Rocco: So first, let me say: By no means am I going to suggest that there are bargains galore in credit markets. Clearly, the time when you want to be aggressive and ramp up risk was the middle of last year, the type of environment when high yield spreads are wide of the historical average level of 500 bps.

And so now you’re through that. But we know that markets can live with these levels for quite some time. You just need to calibrate your risk appropriately. And so that's what we're doing. We're not at our maximum risk level, and that's a reflection of how tight spreads are.

So, long story short, we think you want to have a little bit of high yield risk. We do. You don't want to be at your maximum risk position. We think spreads can go tighter; we think it's possible. But you also take these other factors into account.

What does that mean for our multisector bond strategy? We do take our high yield exposure lower when conditions warrant, which we have done recently. So we can be nimble around these allocations. If we do get to the period where we see lending standards deteriorating and other warning signs, we'll make some adjustments.

Fox: With all the uncertainty around rates and inflation and the other crosscurrents that Steve and I have discussed, we think a multisector, fixed-income strategy—one that can move across multiple asset classes and the credit-quality spectrum—is a compelling approach in today's market. We think it represents an attractive way to diversify portfolios, given its inherent flexibility and ability to participate in various areas of the fixed-income market.

 

1Owners’ equivalent rent of primary residence (OER), a component of the U.S. consumer price index, is a measure of the change in the shelter cost consumers receive from their primary residences, based on the following survey question: “If someone were to rent your home today, how much do you think it would rent for monthly, unfurnished and without utilities?”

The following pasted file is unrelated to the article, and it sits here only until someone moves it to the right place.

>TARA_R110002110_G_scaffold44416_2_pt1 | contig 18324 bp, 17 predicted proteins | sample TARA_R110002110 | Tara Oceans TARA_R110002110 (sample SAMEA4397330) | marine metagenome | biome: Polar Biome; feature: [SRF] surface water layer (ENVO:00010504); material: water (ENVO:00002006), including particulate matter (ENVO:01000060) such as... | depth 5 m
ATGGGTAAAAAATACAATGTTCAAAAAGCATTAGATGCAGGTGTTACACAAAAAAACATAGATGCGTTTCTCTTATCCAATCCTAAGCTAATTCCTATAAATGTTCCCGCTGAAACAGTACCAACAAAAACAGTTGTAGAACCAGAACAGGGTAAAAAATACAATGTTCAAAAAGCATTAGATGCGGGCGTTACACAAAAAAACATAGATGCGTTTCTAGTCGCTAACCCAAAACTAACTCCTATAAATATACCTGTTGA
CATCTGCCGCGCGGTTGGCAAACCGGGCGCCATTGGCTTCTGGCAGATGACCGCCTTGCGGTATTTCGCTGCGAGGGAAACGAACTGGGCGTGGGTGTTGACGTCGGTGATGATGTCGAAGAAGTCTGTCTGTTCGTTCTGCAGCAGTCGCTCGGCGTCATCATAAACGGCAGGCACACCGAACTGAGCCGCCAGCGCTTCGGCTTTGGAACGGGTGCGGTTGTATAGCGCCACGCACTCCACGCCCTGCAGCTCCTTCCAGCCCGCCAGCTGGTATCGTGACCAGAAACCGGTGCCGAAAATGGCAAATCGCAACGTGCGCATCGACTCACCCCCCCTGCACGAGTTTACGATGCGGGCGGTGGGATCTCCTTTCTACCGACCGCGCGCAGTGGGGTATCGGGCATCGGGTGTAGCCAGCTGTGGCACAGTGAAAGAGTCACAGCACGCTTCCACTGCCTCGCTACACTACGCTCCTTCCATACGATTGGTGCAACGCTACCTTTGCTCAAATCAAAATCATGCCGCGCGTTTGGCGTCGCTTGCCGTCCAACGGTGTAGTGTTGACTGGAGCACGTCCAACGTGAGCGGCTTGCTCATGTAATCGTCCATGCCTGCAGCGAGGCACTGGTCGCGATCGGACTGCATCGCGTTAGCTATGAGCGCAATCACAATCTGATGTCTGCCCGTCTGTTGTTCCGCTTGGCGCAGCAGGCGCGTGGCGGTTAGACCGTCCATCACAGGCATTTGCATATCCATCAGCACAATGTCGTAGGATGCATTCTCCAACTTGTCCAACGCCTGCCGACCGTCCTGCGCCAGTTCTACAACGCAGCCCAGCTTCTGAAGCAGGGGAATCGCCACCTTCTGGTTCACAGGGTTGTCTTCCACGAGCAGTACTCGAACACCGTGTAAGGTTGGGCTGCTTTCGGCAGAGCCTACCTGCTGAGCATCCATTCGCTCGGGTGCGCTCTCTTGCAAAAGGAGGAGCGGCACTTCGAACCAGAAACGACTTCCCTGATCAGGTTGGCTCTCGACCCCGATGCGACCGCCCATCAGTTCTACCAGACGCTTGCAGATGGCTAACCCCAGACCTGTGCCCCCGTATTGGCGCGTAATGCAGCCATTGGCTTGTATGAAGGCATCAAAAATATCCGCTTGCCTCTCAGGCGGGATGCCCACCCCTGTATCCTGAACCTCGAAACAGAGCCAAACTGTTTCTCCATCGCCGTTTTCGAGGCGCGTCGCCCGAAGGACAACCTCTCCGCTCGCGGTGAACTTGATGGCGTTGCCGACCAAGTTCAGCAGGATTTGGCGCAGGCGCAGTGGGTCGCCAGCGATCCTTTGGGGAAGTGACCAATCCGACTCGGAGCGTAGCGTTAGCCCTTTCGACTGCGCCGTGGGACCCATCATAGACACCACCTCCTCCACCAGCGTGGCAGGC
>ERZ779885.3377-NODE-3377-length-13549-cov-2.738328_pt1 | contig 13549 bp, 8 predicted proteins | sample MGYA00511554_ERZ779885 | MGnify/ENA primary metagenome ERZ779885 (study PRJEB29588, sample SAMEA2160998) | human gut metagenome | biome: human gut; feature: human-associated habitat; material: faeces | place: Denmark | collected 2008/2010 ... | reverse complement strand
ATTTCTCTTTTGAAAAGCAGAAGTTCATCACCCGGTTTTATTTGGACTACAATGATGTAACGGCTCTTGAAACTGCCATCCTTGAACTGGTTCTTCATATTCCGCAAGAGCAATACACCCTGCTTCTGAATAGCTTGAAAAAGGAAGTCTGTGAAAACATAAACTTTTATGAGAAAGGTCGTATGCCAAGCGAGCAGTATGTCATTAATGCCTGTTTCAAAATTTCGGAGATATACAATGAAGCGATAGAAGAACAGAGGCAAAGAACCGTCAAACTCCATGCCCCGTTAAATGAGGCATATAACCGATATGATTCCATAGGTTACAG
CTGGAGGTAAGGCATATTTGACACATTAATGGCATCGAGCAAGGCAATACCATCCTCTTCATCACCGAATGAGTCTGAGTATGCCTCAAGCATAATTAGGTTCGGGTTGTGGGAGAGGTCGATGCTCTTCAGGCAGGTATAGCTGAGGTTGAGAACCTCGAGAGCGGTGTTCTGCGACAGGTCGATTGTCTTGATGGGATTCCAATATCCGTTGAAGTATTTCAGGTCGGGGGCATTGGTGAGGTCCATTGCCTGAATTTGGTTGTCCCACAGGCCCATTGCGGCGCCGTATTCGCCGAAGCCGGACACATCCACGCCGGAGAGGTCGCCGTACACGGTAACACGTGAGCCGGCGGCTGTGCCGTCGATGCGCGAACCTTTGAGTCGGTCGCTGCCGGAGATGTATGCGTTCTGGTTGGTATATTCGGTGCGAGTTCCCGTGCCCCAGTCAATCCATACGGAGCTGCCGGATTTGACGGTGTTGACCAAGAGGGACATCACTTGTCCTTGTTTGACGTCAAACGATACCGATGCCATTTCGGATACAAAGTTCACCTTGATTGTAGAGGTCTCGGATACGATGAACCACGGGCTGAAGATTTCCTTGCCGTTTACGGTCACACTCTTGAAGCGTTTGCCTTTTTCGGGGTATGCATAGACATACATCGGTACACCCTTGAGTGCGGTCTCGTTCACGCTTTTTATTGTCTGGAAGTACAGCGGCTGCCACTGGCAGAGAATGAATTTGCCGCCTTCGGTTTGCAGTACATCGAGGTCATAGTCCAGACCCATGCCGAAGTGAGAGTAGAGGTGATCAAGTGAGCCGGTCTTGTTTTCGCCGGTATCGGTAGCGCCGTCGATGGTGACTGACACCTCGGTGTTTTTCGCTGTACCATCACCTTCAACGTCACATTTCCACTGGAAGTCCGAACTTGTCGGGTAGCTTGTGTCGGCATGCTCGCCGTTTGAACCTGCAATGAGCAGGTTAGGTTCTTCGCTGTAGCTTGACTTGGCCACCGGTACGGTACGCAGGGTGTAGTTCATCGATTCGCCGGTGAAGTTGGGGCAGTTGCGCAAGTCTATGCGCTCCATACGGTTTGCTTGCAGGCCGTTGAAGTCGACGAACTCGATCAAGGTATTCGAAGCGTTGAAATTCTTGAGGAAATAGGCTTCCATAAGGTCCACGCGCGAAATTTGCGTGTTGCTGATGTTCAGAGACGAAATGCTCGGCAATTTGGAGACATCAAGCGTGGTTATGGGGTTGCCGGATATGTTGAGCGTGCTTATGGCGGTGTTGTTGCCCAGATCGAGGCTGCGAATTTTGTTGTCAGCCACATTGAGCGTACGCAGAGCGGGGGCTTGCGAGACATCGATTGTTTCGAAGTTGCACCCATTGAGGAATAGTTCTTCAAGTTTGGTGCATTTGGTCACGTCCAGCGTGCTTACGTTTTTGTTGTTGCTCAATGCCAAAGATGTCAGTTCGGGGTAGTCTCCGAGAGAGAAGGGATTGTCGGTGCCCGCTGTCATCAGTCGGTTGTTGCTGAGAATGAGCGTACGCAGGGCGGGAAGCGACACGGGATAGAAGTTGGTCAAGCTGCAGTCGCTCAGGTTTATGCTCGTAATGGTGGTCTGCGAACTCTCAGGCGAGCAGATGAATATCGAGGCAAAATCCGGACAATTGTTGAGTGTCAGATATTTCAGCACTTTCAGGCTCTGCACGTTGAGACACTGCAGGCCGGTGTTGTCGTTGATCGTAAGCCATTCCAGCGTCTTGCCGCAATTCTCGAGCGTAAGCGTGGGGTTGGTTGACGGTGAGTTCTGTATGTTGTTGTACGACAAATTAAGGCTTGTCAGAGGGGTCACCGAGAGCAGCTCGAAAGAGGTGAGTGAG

Unless otherwise noted, all discussions are based on U.S. markets and U.S. monetary and fiscal policies.

Asset allocation or diversification does not guarantee a profit or protect against loss in declining markets.

No investing strategy can overcome all market volatility or guarantee future results.

The value of investments and any income from them is not guaranteed and may fall as well as rise, and an investor may not get back the amount originally invested. Investment decisions should always be made based on an investor’s specific financial needs, objectives, goals, time horizon, and risk tolerance.

Market forecasts and projections are based on current market conditions and are subject to change without notice. Projections should not be considered a guarantee.

Fixed-Income Investing Risks

The value of investments in fixed-income securities will change as interest rates fluctuate and in response to market movements. Generally, when interest rates rise, the prices of debt securities fall, and when interest rates fall, prices generally rise. High yield securities, sometimes called junk bonds, carry increased risks of price volatility, illiquidity, and the possibility of default in the timely payment of interest and principal. Bonds may also be subject to other types of risk, such as call, credit, liquidity, and general market risks. Longer-term debt securities are usually more sensitive to interest-rate changes; the longer the maturity of a security, the greater the effect a change in interest rates is likely to have on its price.